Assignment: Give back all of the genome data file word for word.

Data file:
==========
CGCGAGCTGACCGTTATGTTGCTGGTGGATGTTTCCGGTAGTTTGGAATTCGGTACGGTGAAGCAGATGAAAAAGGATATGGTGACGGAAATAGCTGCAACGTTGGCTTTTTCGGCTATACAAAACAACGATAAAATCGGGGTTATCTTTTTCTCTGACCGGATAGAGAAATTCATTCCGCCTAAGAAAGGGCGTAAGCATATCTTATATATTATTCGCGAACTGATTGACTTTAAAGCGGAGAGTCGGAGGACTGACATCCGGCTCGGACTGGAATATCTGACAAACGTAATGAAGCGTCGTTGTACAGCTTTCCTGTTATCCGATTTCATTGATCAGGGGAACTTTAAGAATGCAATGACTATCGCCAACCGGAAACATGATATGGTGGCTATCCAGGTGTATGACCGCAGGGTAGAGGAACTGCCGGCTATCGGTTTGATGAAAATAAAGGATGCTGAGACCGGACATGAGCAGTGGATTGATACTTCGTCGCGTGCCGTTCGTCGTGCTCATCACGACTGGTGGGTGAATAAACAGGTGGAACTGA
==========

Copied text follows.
CGCGAGCTGACCGTTATGTTGCTGGTGGATGTTTCCGGTAGTTTGGAATTCGGTACGGTGAAGCAGATGAAAAAGGATATGGTGACGGAAATAGCTGCAACGTTGGCTTTTTCGGCTATACAAAACAACGATAAAATCGGGGTTATCTTTTTCTCTGACCGGATAGAGAAATTCATTCCGCCTAAGAAAGGGCGTAAGCATATCTTATATATTATTCGCGAACTGATTGACTTTAAAGCGGAGAGTCGGAGGACTGACATCCGGCTCGGACTGGAATATCTGACAAACGTAATGAAGCGTCGTTGTACAGCTTTCCTGTTATCCGATTTCATTGATCAGGGGAACTTTAAGAATGCAATGACTATCGCCAACCGGAAACATGATATGGTGGCTATCCAGGTGTATGACCGCAGGGTAGAGGAACTGCCGGCTATCGGTTTGATGAAAATAAAGGATGCTGAGACCGGACATGAGCAGTGGATTGATACTTCGTCGCGTGCCGTTCGTCGTGCTCATCACGACTGGTGGGTGAATAAACAGGTGGAACTGA